At Adobe we are working on adopting something we call Open Development. The idea is similar to the concept of “Inner Source” as first coined by Tim O’Reilly, a moniker for describing software projects that are internal (i.e. not open source) but within company walls and networks these projects behave like open source projects.

When Adobe acquired Day Software in 2010, we also acquired a company with a rich and deep history in open source, particularly within the Apache Software Foundation. Open Development was introduced to help us learn how these projects function within our own walls.

I use the term “we” loosely here; at the time I was at a different company, so I wasn’t involved in any of this. When I joined a few years ago my primary assignment was to become familiar with Apache Jackrabbit Oak, a project that is foundational to the product I work on. Through my work on Oak and eventual earning of PMC membership and committer rights I’ve learned a lot more about open source projects and the Apache Software Foundation (ASF). Pretty much every human on the planet has no idea just how much of what they value in their life is due to the existence and success of the ASF. You could say I’m a fan.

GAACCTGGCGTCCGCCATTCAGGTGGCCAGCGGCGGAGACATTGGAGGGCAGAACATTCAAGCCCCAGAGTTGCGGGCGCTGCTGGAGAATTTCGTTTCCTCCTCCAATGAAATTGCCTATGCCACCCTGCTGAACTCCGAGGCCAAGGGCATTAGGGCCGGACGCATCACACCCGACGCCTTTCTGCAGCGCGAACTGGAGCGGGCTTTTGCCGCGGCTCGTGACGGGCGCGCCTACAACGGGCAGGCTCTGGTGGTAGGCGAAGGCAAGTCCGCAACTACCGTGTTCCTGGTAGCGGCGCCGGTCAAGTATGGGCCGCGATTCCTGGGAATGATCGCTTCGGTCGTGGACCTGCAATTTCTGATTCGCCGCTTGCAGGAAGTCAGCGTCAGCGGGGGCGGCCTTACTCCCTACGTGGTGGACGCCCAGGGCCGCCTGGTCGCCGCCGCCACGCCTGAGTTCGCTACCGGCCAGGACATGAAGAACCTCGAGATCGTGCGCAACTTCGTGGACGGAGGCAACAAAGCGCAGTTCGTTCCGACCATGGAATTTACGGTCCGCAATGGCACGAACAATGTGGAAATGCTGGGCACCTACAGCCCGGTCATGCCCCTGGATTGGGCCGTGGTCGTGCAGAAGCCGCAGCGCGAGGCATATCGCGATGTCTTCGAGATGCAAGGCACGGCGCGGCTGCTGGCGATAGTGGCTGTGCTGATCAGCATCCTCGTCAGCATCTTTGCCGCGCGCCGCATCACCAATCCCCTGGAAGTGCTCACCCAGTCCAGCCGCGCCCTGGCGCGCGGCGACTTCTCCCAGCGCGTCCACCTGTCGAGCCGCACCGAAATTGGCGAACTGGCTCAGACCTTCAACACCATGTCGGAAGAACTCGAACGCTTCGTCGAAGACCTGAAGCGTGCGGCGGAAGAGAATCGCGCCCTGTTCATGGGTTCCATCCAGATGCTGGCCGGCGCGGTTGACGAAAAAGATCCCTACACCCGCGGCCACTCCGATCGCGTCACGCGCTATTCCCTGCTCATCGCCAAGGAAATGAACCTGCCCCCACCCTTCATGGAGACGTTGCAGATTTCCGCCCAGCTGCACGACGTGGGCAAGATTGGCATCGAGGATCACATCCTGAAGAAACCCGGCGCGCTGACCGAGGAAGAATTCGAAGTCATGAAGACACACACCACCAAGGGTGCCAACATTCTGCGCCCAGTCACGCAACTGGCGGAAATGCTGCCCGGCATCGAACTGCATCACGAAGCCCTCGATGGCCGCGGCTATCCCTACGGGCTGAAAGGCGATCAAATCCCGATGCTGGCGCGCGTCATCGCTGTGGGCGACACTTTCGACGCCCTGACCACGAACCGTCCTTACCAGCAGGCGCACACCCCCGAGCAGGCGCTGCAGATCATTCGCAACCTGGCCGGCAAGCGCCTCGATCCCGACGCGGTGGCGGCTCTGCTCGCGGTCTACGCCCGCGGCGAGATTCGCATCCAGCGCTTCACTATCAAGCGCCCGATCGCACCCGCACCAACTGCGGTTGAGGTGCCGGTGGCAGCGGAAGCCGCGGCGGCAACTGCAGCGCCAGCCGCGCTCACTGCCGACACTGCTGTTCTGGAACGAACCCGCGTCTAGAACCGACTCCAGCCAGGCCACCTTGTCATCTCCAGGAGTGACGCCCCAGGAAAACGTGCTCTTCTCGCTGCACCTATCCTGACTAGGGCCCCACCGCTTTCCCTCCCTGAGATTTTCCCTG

The ASF provides some pretty clear information on their view of the software world and how project governance should be handled, which they call “The Apache Way”. Similarly, there are guidelines for Open Development projects - but in spite of this I’ve seen a lot of variance in the levels of “open” in Open Development. To borrow a bit from “Animal Farm”, all Open Development projects are open, but some are more open than others.

My involvement with the ASF while employed at Adobe carries a bit of serendipity in another way. I’ve been having this growing feeling for at least the past ten years that commercial software development is fundamentally broken in some very serious and pervasive ways. The ASF presents a stark contrast to this, with a track record of delivering thousands of releases useful, high-quality software across hundreds of projects over the past 20 years. As I learn about Open Development, I’m starting to see what I think are key differences between how ASF projects run and how they run inside companies - not just at Adobe, but everywhere (or at least everywhere I’ve worked).

The consequence is that I’m trying to become more involved in our Open Development adoption efforts. We might unlock a key to improving software development in a meaningful way.